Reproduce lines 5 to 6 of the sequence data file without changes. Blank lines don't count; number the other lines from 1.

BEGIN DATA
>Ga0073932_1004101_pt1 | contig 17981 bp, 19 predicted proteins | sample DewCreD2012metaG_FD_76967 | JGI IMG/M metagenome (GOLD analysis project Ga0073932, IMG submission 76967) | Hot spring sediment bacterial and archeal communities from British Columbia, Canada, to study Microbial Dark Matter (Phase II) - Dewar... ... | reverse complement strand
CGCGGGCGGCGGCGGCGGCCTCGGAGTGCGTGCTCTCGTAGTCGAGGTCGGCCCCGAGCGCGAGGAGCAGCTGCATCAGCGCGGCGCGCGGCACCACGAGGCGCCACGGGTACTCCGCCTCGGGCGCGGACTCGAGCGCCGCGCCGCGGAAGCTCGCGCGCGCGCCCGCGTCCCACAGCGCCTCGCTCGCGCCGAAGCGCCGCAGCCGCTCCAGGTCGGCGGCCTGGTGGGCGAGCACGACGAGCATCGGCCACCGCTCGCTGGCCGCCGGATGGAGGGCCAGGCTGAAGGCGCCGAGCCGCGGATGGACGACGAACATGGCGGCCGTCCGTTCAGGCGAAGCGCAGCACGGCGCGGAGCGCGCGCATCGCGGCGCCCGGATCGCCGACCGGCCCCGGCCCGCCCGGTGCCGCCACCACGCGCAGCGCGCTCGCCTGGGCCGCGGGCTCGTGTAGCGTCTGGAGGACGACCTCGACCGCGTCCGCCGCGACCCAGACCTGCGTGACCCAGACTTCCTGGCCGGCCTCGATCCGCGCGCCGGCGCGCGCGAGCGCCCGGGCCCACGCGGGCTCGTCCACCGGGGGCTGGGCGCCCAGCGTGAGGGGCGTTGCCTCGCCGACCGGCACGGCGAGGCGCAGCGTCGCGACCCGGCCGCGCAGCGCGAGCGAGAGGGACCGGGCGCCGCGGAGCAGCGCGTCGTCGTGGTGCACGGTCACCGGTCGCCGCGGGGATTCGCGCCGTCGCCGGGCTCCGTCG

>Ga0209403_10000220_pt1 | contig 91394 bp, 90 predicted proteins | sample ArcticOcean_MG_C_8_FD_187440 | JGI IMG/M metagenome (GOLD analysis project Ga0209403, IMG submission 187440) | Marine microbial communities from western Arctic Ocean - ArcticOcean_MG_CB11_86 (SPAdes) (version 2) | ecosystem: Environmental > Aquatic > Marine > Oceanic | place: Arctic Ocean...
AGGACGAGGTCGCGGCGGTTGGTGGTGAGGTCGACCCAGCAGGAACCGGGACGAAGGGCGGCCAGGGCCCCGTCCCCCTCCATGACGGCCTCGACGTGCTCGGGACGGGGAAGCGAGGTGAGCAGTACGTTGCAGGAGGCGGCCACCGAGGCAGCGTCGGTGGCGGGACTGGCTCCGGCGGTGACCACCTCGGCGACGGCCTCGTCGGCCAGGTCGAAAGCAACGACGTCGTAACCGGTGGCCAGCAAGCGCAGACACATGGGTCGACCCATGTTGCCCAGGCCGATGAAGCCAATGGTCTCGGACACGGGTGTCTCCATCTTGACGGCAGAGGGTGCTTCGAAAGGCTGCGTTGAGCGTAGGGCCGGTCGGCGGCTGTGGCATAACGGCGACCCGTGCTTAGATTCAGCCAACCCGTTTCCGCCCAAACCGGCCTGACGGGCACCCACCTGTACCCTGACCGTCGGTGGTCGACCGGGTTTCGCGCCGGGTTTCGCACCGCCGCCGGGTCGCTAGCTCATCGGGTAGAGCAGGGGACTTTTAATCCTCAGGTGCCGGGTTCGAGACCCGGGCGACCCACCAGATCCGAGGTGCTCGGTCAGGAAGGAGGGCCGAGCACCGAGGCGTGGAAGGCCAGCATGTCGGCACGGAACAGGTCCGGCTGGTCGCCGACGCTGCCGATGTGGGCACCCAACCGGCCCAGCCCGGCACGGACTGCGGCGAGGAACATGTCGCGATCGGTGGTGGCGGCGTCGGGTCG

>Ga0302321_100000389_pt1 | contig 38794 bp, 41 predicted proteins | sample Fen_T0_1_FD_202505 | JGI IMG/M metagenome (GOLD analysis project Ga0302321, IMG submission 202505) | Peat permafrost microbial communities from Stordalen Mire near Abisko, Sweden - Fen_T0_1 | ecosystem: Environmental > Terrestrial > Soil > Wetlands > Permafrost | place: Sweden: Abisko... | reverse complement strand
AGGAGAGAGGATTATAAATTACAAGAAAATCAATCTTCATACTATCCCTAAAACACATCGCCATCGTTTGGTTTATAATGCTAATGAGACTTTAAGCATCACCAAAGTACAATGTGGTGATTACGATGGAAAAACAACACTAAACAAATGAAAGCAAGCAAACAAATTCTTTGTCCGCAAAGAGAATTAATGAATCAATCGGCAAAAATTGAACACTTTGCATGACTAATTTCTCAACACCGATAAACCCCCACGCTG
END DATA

>Ga0302321_100000389_pt1 | contig 38794 bp, 41 predicted proteins | sample Fen_T0_1_FD_202505 | JGI IMG/M metagenome (GOLD analysis project Ga0302321, IMG submission 202505) | Peat permafrost microbial communities from Stordalen Mire near Abisko, Sweden - Fen_T0_1 | ecosystem: Environmental > Terrestrial > Soil > Wetlands > Permafrost | place: Sweden: Abisko... | reverse complement strand
AGGAGAGAGGATTATAAATTACAAGAAAATCAATCTTCATACTATCCCTAAAACACATCGCCATCGTTTGGTTTATAATGCTAATGAGACTTTAAGCATCACCAAAGTACAATGTGGTGATTACGATGGAAAAACAACACTAAACAAATGAAAGCAAGCAAACAAATTCTTTGTCCGCAAAGAGAATTAATGAATCAATCGGCAAAAATTGAACACTTTGCATGACTAATTTCTCAACACCGATAAACCCCCACGCTG